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Concerns raised over Gaelic television funding

The Gaelic Media Service has expressed serious concern about the minimal level of additional funding provided to the Service in the Scottish Executive’s spending plan, announced last week.
Neil Fraser, Chairman of the Gaelic Media Service, said: “No increase in 2005/2006 and mere token increases in the two subsequent years is a major disappointment to us and to the Gaelic community, which anticipated an improved Gaelic broadcasting service when the GMS was established with additional powers under the Communications Act of 2003. The buck has been passed for far too long between different jurisdictions, to the detriment of the Gaelic community. It is ironic that Gaelic broadcasting should have become an inadvertent victim rather than beneficiary of devolution. The GMS had requested the Scottish Executive to restore the original value of the Fund to an index-linked figure, and the UK Department of Culture Media and Sport to provide the additional resources to establish a digital service. Not only is it impossible at this point to maintain the present inadequate provision; it makes planning for a Gaelic digital channel irrelevant. It also renders the new powers of the GMS meaningless.”
When it was created in 1992 the Gaelic Television Fund amounted to £9.5 million, estimated to provide 200 hours of original television programming annually. A subsequent decrease to £8.5 million, coupled with rising costs, has reduced that hourage by 25 per cent. Had the fund been increased annually in accordance with the retail price index, as has been funding for Welsh television, it would now be £12.8 million. “This would not be sufficient for a dedicated channel, but it would be a starting point for an appropriate service,” Neil Fraser said.
Mr Fraser stressed that the Board of the GMS, while taking little comfort from the Scottish Executive’s announcement, would continue to strive towards the kind of quality broadcasting service that the Gaelic community has a right to expect and enjoy. “The challenge is now more formidable than ever,” he said. “Gaelic is the only part of the public broadcasting sector that has not benefited from increased public funding through indexation. It is apparent that the door to a Gaelic television channel is not going to be opened by the Scottish Executive, and we are urging the Department of Culture, Media and Sport to make a positive intervention. It is regrettable that Gaelic broadcasting has not benefited from the considerable additional finance that has been made available to Scotland since devolution. A tiny percentage of it would have maintained the value of the original Fund.”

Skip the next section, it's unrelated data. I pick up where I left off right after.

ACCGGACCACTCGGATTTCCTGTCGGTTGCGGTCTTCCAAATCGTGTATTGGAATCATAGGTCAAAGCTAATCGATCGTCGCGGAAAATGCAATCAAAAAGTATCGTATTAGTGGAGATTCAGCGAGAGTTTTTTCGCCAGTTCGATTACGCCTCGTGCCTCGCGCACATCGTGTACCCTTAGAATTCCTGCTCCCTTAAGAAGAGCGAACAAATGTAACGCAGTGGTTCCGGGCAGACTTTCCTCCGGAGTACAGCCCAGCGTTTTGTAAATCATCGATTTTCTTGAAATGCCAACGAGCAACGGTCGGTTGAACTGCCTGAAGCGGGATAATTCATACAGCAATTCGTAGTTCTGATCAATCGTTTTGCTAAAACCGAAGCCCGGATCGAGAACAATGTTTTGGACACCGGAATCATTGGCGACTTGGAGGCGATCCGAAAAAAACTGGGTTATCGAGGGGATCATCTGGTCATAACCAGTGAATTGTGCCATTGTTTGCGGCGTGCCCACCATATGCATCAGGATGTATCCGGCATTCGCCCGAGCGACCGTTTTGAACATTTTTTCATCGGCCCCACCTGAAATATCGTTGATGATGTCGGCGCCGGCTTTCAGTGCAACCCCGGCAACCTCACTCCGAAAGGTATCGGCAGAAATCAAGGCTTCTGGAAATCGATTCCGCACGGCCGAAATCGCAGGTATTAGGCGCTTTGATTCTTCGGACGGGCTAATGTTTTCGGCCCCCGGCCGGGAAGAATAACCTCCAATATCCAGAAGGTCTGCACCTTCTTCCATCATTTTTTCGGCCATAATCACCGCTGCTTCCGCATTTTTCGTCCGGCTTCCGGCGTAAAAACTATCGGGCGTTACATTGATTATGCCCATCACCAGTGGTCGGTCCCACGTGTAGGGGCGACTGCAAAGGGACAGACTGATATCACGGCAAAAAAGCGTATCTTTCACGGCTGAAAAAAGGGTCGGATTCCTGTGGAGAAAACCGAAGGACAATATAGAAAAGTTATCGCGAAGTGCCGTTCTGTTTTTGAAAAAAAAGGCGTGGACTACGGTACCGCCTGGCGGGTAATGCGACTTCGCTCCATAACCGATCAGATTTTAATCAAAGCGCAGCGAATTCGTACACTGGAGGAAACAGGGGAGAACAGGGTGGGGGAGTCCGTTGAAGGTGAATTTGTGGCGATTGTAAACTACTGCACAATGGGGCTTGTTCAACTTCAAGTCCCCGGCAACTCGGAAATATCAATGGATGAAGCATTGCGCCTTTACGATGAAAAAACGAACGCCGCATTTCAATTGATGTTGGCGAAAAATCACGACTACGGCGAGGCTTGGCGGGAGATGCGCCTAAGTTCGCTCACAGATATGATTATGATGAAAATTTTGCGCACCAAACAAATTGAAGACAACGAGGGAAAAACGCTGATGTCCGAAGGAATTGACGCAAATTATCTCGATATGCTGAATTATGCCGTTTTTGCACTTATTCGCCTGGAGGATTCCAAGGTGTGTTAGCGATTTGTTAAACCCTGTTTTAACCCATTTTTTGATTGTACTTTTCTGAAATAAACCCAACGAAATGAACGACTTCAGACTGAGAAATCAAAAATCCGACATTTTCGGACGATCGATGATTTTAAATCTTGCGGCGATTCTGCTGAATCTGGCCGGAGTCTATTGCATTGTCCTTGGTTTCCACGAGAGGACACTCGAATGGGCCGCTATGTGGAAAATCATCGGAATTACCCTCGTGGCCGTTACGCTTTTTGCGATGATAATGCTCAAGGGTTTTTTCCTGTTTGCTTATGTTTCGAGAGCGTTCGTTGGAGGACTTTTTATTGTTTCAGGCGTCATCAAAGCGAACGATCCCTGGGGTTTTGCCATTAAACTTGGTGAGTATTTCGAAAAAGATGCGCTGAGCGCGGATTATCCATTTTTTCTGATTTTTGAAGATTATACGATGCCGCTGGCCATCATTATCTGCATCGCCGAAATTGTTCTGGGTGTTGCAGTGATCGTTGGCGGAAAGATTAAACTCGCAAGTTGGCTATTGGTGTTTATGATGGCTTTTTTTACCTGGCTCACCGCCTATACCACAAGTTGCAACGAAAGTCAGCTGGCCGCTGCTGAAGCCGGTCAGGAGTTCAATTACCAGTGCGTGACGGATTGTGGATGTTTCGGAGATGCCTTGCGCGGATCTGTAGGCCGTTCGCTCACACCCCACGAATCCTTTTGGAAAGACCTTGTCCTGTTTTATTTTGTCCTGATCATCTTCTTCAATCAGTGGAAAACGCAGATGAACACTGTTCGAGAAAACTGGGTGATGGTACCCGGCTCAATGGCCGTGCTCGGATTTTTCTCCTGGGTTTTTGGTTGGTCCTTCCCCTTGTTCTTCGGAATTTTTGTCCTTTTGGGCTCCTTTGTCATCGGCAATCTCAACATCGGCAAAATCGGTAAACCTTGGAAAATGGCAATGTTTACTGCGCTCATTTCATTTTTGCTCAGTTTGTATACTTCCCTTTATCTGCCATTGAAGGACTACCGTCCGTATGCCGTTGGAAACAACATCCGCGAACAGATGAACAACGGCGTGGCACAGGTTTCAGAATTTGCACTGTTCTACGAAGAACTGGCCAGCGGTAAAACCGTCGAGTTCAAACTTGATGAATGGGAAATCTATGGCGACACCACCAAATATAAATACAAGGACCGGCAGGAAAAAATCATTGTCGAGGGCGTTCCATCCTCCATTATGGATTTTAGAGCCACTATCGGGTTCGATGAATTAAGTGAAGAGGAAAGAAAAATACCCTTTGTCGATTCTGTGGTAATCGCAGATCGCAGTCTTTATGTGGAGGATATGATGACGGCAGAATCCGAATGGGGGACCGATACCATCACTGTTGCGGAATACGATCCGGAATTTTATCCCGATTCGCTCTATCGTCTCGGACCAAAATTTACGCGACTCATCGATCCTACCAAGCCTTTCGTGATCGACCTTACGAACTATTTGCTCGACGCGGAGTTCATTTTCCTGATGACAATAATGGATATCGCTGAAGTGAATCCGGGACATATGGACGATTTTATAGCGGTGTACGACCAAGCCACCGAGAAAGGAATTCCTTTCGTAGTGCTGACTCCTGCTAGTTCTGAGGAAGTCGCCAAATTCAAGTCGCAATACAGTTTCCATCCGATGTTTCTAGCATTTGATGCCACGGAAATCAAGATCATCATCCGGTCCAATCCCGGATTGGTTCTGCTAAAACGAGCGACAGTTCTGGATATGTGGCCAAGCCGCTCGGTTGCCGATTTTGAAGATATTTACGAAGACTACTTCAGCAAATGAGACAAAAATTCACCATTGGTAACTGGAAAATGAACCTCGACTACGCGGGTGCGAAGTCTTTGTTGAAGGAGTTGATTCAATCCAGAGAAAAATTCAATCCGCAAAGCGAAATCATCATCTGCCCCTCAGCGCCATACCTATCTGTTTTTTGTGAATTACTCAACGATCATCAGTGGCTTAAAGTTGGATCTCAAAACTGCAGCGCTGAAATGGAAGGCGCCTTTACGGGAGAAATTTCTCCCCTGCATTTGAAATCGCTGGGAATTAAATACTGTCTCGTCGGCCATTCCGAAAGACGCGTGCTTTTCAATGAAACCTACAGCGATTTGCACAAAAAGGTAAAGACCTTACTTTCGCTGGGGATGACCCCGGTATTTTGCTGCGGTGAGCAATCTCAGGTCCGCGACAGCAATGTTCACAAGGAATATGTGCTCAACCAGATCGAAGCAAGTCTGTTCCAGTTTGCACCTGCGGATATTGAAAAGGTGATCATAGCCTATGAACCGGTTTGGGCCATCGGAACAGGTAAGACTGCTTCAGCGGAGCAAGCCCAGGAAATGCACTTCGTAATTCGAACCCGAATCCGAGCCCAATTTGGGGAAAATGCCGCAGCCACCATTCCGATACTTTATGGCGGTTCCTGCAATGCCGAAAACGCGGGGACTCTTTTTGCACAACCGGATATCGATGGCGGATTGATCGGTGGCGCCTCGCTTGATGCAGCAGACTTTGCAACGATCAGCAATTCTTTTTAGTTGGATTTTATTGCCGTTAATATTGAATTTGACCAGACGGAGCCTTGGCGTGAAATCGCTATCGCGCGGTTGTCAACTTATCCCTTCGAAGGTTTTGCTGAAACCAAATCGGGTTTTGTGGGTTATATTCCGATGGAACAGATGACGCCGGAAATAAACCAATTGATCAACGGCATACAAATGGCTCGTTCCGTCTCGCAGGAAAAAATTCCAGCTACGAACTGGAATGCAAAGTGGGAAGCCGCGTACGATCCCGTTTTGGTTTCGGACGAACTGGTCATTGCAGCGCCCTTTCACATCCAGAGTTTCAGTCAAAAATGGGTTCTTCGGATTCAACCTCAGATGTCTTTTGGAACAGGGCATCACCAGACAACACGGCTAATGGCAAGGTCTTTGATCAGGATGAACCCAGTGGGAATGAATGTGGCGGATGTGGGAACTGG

The Gaelic Media Service is now assessing which of the current funded programmes and projects can be cut or condensed. Earlier reduction of the funding led to curtailment of news and drama output, which are core components of television programming. At this time any resumption of these programmes is unachievable. Nor is it possible to avoid a reduction in employment and training opportunities.
The Gaelic Media Service has asked the UK government, which holds reserved powers for broadcasting, to ensure that the Council of Europe criticisms are expeditiously addressed and that a Gaelic television channel returns to the agenda.

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